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Ornamental Grasses for Small Landscapes


Everything seems to be large today. There are mega muffins, and super size fries. One size fits all doesn’t apply to ornamental grasses. Many species are so huge they would overwhelm some landscapes. The solution is to choose smaller grasses.

Several of my favorites are the Proven Winners brand. These include several different kinds of Japanese sweet flag, also known as dwarf sweet flag (Acorus gramineus). The foliage of this species has a slightly sweet fragrance, which explains the common name. When the leaves are crushed, it is even used as a fragrant herb.

Ogon Japanese sweet flag has distinctive variegated foliage in shades of cream and chartreuse. It is around a foot in height. Variegatus is a similar plant, about the size of Ogon. Its leaves have yellow and cream stripes. Tolerant of wet soils, these plants can even be grown in water gardens. Hardy to zone 5, these are wonderful additions to smaller landscapes.

These varieties of Japanese sweet flag provide beautiful colors during the late summer when most of the flowering plants are past their peak. This makes them especially suitable for flower borders and beds. The Japanese sweet flags look especially nice when they’re interplanted with shade-tolerant flowers, such as impatiens. By and large, these plants are insect and pest-free.

Among the sedges (Carex) are numerous species suitable for small gardens. Some of these are invasive, so check carefully before buying them. Generally, they need very moist conditions. Some will even grow in boggy soils. The foliage is often variegated and showy. Blue sedge (Carex glauca) is about the shortest of the sedges. Only eight inches in height, it features silvery-blue foliage. This one requires partial shade.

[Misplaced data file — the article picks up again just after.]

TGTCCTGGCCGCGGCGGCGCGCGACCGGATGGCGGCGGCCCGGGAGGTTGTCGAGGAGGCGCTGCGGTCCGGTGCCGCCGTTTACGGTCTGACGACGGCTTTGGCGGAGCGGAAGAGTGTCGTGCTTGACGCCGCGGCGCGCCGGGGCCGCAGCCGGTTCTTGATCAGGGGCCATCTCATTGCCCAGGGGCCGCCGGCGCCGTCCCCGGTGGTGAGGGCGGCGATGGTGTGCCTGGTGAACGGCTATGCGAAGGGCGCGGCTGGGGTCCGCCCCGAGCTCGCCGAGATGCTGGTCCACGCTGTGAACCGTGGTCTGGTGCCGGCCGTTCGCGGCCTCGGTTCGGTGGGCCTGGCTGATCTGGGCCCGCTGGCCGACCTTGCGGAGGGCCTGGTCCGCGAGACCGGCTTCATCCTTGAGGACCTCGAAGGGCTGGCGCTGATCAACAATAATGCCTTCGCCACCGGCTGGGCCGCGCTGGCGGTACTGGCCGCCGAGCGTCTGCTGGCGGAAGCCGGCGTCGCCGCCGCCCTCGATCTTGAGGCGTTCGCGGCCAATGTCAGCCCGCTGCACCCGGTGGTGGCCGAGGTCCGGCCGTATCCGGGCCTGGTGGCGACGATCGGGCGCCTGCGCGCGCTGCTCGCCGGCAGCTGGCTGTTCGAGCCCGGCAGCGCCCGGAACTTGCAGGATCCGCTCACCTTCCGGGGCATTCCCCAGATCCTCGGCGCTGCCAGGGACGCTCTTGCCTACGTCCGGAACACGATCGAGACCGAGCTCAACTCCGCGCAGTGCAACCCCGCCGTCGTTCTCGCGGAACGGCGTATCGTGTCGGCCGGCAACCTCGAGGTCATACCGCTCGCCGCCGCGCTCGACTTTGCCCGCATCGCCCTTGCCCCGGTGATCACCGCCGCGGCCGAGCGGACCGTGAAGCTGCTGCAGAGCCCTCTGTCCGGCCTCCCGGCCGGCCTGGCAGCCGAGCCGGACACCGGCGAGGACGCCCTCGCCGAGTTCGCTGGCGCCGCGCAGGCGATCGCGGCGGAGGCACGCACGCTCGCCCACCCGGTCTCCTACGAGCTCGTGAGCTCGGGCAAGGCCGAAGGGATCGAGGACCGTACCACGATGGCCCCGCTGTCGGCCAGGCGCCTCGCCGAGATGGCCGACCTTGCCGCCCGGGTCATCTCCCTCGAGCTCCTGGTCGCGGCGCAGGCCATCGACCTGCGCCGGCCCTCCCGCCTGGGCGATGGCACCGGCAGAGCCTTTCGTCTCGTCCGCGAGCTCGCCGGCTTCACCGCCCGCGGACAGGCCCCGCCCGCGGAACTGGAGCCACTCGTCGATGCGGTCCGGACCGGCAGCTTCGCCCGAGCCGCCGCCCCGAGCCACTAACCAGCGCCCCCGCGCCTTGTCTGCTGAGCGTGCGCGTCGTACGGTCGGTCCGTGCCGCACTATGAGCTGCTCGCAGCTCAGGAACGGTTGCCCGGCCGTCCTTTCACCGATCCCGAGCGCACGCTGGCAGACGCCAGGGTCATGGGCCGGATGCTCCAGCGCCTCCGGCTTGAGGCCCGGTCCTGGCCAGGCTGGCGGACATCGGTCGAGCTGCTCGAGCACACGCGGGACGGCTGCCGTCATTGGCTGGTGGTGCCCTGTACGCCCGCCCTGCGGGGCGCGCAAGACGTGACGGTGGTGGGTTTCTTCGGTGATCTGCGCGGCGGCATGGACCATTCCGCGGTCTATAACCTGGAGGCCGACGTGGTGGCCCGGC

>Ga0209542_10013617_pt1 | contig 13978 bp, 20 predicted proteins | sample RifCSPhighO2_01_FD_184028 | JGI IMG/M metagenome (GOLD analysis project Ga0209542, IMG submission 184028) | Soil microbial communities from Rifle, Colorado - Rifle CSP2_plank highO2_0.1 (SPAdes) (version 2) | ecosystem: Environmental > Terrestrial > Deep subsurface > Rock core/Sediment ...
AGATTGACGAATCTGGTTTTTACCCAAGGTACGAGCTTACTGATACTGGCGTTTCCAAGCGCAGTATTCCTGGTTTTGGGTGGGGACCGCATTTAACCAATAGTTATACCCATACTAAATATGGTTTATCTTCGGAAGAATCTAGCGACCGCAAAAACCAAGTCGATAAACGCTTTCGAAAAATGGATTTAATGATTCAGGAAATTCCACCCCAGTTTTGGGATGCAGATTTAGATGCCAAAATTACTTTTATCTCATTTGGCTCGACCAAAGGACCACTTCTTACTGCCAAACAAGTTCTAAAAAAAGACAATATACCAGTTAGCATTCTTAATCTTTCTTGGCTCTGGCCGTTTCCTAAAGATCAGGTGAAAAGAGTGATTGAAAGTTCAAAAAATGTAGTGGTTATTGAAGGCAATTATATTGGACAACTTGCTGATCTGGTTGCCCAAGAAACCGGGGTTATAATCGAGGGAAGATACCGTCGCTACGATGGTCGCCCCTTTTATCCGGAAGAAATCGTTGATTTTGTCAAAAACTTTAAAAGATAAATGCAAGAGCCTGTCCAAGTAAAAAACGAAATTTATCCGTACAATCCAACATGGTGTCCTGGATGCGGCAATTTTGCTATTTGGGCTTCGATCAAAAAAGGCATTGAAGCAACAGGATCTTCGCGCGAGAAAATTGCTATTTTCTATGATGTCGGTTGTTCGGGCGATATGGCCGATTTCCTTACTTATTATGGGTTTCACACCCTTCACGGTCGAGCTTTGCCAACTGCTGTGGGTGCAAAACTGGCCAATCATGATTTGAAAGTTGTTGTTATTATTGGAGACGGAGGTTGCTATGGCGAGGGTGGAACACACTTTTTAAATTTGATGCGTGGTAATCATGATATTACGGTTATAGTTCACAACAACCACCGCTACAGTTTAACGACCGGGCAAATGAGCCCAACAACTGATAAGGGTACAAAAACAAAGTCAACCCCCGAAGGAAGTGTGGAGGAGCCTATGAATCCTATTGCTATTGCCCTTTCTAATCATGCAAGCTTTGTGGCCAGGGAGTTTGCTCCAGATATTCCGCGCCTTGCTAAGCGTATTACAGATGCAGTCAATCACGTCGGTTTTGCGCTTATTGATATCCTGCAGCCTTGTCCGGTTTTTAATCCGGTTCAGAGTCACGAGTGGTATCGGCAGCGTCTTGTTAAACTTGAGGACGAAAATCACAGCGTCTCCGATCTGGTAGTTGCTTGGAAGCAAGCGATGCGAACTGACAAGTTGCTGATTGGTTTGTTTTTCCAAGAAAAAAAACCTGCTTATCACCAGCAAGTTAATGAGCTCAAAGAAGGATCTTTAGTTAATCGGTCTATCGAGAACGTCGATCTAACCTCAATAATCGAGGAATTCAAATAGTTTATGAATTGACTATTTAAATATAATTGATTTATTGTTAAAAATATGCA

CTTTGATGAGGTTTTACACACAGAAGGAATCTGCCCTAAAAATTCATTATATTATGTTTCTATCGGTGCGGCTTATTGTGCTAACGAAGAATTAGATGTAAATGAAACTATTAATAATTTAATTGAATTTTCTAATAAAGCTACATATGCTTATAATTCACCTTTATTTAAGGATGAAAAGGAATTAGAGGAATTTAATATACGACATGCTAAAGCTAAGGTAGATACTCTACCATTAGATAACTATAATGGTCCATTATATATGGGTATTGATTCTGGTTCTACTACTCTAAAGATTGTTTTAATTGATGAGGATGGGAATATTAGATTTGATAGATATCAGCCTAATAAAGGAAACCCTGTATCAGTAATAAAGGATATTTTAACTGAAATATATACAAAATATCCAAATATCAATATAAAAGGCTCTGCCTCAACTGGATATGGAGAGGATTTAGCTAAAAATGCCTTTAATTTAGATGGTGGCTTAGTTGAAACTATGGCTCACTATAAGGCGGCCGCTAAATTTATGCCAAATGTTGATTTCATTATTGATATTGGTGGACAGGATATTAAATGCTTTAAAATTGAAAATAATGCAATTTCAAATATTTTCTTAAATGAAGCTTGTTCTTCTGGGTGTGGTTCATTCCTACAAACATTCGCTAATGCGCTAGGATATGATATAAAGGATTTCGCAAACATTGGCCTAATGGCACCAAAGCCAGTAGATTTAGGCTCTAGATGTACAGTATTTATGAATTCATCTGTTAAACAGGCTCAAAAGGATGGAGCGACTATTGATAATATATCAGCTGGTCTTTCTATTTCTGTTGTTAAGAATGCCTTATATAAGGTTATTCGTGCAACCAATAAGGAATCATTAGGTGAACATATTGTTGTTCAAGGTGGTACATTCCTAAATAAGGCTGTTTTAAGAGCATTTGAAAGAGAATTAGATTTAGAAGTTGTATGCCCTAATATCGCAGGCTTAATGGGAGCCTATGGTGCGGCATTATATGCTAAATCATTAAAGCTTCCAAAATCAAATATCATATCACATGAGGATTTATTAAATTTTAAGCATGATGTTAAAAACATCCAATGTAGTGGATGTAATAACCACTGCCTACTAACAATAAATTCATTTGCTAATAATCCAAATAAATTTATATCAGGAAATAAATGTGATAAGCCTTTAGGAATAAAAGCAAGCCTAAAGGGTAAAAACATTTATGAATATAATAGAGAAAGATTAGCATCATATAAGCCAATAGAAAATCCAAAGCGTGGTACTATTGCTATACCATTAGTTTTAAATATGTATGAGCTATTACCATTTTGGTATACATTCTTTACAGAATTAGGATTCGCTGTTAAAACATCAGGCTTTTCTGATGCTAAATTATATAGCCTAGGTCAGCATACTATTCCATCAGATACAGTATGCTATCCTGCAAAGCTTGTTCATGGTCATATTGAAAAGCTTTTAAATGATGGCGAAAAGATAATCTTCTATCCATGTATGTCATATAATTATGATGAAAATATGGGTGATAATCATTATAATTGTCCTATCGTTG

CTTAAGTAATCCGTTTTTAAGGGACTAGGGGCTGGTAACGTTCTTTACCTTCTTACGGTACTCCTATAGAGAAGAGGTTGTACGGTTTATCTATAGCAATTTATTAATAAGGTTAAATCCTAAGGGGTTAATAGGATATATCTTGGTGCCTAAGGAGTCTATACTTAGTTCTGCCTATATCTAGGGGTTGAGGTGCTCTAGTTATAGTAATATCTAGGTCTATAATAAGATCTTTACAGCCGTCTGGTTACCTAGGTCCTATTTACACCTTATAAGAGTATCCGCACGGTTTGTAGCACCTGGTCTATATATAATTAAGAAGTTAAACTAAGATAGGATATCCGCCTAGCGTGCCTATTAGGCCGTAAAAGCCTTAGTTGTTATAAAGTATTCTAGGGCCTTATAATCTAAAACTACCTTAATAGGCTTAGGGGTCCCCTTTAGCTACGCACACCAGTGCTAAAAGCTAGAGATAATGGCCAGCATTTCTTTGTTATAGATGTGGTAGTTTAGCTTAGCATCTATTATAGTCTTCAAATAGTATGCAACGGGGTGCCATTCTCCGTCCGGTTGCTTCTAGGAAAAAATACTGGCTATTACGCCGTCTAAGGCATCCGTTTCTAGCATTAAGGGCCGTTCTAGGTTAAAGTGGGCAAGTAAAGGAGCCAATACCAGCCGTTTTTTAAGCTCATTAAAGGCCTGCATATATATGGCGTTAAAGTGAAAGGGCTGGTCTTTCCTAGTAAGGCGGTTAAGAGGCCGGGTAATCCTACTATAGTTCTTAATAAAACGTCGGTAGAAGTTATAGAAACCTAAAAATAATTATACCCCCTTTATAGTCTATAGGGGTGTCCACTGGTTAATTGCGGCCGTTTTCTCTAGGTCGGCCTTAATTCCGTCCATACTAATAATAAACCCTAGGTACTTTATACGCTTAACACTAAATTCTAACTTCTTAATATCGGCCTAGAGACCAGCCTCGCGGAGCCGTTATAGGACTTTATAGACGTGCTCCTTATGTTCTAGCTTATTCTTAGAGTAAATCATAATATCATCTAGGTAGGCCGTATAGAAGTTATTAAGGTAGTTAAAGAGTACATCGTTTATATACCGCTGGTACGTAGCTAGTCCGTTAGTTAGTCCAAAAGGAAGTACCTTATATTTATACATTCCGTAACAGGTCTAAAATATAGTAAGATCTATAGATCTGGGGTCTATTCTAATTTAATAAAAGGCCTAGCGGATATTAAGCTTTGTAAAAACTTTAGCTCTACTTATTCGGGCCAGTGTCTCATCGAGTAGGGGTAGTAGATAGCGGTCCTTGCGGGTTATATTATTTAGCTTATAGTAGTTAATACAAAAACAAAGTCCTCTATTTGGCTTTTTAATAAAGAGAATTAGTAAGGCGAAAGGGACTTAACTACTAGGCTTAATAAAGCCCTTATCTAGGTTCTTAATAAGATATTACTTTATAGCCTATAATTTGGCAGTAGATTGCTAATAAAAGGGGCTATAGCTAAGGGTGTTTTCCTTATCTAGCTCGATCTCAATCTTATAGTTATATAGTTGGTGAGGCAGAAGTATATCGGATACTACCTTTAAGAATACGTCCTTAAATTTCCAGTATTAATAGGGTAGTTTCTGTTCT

Variegated Japanese sedge (Carex morrowii ‘Variegata’) is a show-stopper. Its green and white foliage has a drooping habit, and forms a one foot high mound. It needs some shade in most areas of the country, but the exception is coastal areas where it can tolerate full sun.

Some sedges have golden foliage. Carex oshimensis ‘Evergold’ is an especially nice selection. This evergreen has dark-green leaves highlighted with a gold stripe. Only a foot in height, it has many uses in small gardens.

The fescues are among the most beautiful of the short ornamental grasses. These are evergreen species that form clumps. In some hot locations, they may go dormant during the summer. Blue fescue is the most commonly used. However the foliage can be other shades, including yellow. Golden Toupee fescue is a delightful cultivar featuring a thick clump of bright yellow foliage. Suitable for both sun and part shade, it is less than a foot in height. The John Greenlee Collection features Golden Toupee and a number of other dwarf grasses.

Some ornamental grasses are annuals. One shorter annual grass is Wangenheimia’Vulcan’. Easily grown from seed, it is a little over two feet in height. Like some ornamental grasses, it is especially noted for its flowering stalks. The flower heads are rather flat in shape, but quite spectacular. As a matter of fact, the flowering stems are often cut for use as a cut flower. The flowering heads begin to appear about three months from the time the seeds are planted.


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Content copyright © 2014 by Connie Krochmal. All rights reserved.
This content was written by Connie Krochmal. If you wish to use this content in any manner, you need written permission. Contact Connie Krochmal for details.

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